More than 55 percent of workstations will not automatically upgrade to Microsoft’s upcoming Windows 11 operating system due to the processing requirements, according to a Tuesday report by Lansweeper – and future Windows 11 upgrades are not guaranteed if workstations fail to meet the requirements.
Lansweeper, a Belgium-based IT asset management services provider, looked at about 30 million Windows devices from 60,000 organisations and determined that only 44.4 percent of workstations can receive an automatic upgrade based on CPU, which means many companies may resort to a costly and time-consuming manual update process.
Other findings from Lansweeper: one in 10 will not upgrade due to memory requirements and almost half fail to meet the security chip requirement or don’t have it enabled.
“For enterprises with thousands of Windows machines, preparing for the Windows 11 upgrade would be a massive task without automation – and even worse without an up-to-date IT asset inventory,” according to the report.
“It would be impossible to find all the devices using manual, paper-based processes, as many organisations have abandoned IT assets that are sitting idle but still connected to the network. The reality is, you can‘t update machines you don’t know you have.”
The report continued: “Without complete visibility across the IT estate, organisations could potentially waste hours and significant budget manually inspecting machines – not to mention the risk of missing outdated machines they don‘t know about.”
The report does not provide specifics on where the workstations are located or the industries and sizes of the organisations surveyed. Lansweeper representatives did not answer a request for comment from CRN US. Microsoft representatives did not return a request for comment.
There are methods available for running Windows 11 on non-compatible hardware that Microsoft allows but does not openly condone.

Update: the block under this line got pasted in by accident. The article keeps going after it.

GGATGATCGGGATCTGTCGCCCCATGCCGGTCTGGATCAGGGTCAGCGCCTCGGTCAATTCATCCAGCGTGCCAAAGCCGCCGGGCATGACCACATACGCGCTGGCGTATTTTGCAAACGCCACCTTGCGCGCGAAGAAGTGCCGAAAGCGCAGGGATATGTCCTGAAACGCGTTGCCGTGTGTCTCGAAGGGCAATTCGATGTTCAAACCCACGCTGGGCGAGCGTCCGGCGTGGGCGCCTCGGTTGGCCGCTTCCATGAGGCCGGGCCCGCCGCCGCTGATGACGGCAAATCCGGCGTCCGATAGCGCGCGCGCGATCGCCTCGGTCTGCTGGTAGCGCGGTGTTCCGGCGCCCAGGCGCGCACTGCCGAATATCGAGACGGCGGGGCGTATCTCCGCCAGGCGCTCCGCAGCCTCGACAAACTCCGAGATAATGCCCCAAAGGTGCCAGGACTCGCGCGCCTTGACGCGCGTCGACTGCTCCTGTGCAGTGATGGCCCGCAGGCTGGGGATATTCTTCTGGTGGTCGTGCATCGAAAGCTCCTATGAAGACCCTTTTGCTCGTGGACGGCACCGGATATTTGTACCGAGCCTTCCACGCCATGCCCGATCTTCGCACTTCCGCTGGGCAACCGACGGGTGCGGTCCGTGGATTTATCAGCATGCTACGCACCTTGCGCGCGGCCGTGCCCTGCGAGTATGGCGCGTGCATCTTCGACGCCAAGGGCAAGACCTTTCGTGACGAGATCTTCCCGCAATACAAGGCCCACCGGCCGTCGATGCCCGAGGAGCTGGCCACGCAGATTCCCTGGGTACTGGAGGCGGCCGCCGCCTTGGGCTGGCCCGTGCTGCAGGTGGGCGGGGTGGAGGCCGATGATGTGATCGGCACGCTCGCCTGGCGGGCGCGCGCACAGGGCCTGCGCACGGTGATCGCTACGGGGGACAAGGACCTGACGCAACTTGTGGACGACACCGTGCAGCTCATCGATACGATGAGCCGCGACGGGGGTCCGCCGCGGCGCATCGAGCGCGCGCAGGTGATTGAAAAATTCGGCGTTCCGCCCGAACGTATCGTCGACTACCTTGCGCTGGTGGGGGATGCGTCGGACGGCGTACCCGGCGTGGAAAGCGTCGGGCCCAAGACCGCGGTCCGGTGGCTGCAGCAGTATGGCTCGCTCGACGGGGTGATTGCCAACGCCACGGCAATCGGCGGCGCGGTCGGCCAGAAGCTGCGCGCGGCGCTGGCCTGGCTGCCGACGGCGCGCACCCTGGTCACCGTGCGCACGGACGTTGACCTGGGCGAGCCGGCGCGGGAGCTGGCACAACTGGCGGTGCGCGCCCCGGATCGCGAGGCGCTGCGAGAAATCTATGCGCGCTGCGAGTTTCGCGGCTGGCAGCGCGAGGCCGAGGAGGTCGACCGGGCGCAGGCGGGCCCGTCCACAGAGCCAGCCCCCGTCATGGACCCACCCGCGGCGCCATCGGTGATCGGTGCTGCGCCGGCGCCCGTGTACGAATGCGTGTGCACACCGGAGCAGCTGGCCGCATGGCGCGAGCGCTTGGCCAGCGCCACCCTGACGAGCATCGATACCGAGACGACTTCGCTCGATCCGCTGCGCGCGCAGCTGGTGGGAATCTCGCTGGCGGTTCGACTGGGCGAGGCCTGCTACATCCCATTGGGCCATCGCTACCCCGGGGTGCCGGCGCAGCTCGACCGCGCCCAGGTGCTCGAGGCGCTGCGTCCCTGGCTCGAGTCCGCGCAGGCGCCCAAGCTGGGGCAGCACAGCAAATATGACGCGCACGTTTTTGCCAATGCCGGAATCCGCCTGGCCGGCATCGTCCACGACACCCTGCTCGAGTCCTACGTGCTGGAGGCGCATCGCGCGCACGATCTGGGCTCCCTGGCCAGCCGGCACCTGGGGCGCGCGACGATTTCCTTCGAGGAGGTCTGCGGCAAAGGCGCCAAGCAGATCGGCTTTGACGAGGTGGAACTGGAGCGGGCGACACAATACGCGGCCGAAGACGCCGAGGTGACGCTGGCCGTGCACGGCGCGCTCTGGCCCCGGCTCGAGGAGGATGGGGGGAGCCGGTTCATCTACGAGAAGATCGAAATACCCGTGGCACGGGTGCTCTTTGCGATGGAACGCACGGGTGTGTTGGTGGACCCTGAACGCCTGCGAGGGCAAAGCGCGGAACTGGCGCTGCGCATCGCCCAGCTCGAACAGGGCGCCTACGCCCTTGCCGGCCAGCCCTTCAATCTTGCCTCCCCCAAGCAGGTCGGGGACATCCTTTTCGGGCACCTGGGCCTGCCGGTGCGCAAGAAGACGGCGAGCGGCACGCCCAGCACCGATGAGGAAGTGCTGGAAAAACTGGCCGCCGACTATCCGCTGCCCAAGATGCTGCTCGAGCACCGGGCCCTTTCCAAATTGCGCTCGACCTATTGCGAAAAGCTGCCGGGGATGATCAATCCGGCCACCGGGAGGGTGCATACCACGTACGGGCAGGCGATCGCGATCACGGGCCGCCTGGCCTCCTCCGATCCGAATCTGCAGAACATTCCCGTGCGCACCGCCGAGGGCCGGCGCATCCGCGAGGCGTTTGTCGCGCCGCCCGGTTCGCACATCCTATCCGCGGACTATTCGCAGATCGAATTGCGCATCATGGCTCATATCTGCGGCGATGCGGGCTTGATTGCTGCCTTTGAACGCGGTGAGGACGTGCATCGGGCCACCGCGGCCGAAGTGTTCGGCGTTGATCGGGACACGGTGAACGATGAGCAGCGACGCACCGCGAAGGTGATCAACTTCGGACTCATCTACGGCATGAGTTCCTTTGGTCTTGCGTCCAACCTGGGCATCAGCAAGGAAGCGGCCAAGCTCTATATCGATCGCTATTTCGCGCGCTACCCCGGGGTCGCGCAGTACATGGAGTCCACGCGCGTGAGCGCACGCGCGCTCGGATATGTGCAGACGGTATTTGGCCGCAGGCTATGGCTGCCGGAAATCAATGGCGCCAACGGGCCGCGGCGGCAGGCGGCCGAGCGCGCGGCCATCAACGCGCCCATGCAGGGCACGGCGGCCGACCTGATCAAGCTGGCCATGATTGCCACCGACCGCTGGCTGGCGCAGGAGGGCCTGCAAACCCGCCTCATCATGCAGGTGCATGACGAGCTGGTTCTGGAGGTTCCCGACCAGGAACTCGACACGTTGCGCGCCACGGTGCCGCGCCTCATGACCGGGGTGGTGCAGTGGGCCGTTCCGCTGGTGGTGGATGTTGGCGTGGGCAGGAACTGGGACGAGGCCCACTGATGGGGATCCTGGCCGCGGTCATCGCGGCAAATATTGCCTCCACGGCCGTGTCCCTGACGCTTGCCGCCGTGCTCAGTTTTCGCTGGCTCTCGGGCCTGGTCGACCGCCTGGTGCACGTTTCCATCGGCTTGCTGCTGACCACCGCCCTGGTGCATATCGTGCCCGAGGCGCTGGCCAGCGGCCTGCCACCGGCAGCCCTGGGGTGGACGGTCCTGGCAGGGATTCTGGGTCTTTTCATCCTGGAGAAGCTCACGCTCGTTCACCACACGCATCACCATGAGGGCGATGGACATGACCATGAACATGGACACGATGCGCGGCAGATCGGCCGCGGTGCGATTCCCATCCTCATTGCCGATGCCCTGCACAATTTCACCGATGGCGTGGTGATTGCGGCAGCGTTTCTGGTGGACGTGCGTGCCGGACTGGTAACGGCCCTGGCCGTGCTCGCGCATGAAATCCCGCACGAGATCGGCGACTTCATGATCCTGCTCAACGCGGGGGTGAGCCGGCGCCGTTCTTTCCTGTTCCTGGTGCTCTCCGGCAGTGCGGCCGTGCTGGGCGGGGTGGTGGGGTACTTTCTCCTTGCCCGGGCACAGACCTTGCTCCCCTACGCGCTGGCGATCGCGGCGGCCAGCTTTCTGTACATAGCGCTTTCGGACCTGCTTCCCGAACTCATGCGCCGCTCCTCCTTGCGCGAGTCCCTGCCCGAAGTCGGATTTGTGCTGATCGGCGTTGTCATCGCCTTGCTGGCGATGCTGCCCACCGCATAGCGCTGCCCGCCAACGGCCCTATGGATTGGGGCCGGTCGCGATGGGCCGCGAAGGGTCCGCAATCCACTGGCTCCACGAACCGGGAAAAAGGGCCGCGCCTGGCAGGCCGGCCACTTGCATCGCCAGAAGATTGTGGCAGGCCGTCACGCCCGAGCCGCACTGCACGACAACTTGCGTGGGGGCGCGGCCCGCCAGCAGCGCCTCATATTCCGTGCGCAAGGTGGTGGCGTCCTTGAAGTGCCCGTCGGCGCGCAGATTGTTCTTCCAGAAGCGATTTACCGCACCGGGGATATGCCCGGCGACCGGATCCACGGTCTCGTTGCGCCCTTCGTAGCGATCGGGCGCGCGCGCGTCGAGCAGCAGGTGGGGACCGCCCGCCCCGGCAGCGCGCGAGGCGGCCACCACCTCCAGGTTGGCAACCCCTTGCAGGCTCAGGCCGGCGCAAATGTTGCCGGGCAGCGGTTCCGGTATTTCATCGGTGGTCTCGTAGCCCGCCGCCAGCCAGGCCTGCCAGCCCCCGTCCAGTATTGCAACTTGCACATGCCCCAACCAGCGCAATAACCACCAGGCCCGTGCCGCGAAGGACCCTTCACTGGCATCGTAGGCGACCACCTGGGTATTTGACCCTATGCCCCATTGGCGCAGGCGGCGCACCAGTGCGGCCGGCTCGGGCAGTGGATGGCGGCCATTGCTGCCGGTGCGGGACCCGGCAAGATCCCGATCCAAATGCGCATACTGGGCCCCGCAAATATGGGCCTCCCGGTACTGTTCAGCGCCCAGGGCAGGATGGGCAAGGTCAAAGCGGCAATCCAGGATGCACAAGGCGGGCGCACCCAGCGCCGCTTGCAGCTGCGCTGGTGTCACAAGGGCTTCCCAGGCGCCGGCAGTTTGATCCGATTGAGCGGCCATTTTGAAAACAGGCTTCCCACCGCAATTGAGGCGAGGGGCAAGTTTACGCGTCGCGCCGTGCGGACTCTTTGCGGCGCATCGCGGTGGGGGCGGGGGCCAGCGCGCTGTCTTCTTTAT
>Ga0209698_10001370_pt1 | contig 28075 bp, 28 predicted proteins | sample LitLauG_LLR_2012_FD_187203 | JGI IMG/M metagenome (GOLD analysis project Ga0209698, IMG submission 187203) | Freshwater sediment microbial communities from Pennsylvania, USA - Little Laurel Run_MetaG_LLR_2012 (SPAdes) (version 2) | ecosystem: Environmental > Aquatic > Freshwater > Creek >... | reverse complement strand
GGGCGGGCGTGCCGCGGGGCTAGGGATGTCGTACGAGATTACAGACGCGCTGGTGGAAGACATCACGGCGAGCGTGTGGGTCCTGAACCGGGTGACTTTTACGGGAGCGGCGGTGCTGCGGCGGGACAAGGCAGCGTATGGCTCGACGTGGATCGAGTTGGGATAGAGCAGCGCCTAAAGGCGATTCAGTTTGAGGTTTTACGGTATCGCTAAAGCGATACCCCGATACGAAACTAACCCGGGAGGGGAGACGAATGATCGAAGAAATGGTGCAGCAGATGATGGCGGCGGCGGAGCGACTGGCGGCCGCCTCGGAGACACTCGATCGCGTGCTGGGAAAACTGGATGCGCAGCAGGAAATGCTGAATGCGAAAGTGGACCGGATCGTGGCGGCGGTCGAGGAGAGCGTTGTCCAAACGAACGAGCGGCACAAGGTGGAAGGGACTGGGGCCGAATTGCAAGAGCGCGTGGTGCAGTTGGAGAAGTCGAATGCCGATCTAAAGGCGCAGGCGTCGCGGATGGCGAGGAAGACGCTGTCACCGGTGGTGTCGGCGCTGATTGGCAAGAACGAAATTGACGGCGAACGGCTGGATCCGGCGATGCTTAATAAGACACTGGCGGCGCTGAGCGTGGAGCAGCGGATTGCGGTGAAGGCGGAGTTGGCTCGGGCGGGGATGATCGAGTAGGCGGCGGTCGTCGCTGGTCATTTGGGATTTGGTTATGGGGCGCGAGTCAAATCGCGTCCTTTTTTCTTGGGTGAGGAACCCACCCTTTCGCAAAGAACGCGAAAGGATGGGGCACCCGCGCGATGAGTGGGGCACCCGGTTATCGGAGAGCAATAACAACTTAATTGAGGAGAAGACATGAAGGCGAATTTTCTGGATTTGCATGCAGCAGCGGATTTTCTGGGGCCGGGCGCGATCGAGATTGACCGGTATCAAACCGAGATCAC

According to the report, Windows 11 installation requires devices to “have a 1 GHz processor (or faster) with two or more cores on a 64-bit processor or SoC.”
“They also need 4GB of RAM and at least 64GB of storage,” according to the report. “Automatic upgrades to Windows 11 have additional system requirements like secure boot capable and TPM 2.0 enabled which make upgrading even more challenging. Devices that fail to meet these requirements simply can‘t be updated.”
About 91 percent of workstations met the RAM requirement for the automatic Windows 11 update. About 53 percent meet the TPM 2.0 security chip requirement.
About 56 percent of virtual machine workstations fail the CPU requirement and about 34 percent fail the RAM requirement. Less than 1 percent of all virtual workstations have TPM 2.0 enabled, according to the report.
“TPM has never been required for Windows and while TPM passthrough (vTPM) exists in order to give virtual machines a TPM, it is rarely used. Meaning that most VM workstations will need to be modified to get a vTPM before they can upgrade to Windows 11.”
Physical servers pass the TPM 2.0 requirement less than 2 percent of the time, meaning almost all of them would fail to upgrade if Microsoft makes a server OS with similar requirements in the future.